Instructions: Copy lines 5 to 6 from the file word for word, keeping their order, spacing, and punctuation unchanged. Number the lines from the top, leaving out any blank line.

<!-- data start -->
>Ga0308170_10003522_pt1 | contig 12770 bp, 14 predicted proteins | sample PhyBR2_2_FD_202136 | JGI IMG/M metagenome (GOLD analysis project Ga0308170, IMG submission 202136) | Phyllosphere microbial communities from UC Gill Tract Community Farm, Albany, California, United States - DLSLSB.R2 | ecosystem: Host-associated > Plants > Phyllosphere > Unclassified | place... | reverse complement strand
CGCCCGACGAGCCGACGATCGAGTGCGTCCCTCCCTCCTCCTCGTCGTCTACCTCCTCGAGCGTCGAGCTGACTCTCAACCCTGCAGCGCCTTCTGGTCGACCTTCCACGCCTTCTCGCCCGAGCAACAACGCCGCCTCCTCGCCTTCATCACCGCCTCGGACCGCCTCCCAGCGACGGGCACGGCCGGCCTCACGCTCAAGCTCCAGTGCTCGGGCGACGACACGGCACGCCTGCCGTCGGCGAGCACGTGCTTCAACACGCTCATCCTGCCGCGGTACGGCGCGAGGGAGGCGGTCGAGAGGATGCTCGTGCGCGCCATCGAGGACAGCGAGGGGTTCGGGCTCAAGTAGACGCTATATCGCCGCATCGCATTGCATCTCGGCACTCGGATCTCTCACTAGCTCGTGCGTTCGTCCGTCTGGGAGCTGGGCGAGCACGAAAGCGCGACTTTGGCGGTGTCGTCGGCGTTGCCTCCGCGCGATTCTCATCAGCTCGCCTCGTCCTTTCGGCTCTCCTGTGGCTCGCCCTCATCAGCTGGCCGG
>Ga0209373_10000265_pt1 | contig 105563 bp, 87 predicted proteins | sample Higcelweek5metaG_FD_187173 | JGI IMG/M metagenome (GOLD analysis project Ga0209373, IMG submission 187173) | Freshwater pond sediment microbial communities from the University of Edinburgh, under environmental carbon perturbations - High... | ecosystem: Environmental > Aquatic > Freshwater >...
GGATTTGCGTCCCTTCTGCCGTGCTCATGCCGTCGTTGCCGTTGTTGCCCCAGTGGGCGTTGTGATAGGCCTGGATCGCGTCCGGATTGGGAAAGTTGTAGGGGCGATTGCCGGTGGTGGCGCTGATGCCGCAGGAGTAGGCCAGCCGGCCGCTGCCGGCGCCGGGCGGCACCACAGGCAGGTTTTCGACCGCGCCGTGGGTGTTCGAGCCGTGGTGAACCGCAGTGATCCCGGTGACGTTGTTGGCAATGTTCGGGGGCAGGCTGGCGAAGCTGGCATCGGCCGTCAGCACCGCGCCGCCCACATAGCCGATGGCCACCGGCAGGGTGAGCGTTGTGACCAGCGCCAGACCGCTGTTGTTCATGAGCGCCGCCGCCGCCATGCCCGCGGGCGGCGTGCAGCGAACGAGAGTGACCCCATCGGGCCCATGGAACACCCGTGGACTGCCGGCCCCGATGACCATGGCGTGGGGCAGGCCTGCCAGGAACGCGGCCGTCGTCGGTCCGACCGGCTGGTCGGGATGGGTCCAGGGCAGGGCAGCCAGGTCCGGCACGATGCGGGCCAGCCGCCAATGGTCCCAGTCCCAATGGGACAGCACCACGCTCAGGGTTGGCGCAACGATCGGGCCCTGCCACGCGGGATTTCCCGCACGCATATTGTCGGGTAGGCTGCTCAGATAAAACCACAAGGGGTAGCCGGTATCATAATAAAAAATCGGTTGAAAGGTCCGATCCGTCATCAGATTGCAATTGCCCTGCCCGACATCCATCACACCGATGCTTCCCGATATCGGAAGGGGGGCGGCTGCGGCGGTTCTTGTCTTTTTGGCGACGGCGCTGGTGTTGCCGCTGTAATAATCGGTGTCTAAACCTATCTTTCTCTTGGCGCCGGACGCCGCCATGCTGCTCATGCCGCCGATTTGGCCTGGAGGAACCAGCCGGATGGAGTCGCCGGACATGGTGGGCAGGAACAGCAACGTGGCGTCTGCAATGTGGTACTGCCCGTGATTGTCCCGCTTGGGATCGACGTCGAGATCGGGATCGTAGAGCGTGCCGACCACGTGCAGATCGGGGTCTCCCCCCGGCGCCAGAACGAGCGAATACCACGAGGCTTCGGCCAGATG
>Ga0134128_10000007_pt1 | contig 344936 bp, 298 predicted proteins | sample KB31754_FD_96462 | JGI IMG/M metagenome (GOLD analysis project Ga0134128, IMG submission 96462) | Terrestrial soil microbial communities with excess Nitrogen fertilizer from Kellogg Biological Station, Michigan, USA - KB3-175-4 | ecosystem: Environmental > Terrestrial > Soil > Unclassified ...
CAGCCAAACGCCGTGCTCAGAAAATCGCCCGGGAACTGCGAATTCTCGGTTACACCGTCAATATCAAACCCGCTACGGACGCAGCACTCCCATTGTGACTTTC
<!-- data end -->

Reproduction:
>Ga0134128_10000007_pt1 | contig 344936 bp, 298 predicted proteins | sample KB31754_FD_96462 | JGI IMG/M metagenome (GOLD analysis project Ga0134128, IMG submission 96462) | Terrestrial soil microbial communities with excess Nitrogen fertilizer from Kellogg Biological Station, Michigan, USA - KB3-175-4 | ecosystem: Environmental > Terrestrial > Soil > Unclassified ...
CAGCCAAACGCCGTGCTCAGAAAATCGCCCGGGAACTGCGAATTCTCGGTTACACCGTCAATATCAAACCCGCTACGGACGCAGCACTCCCATTGTGACTTTC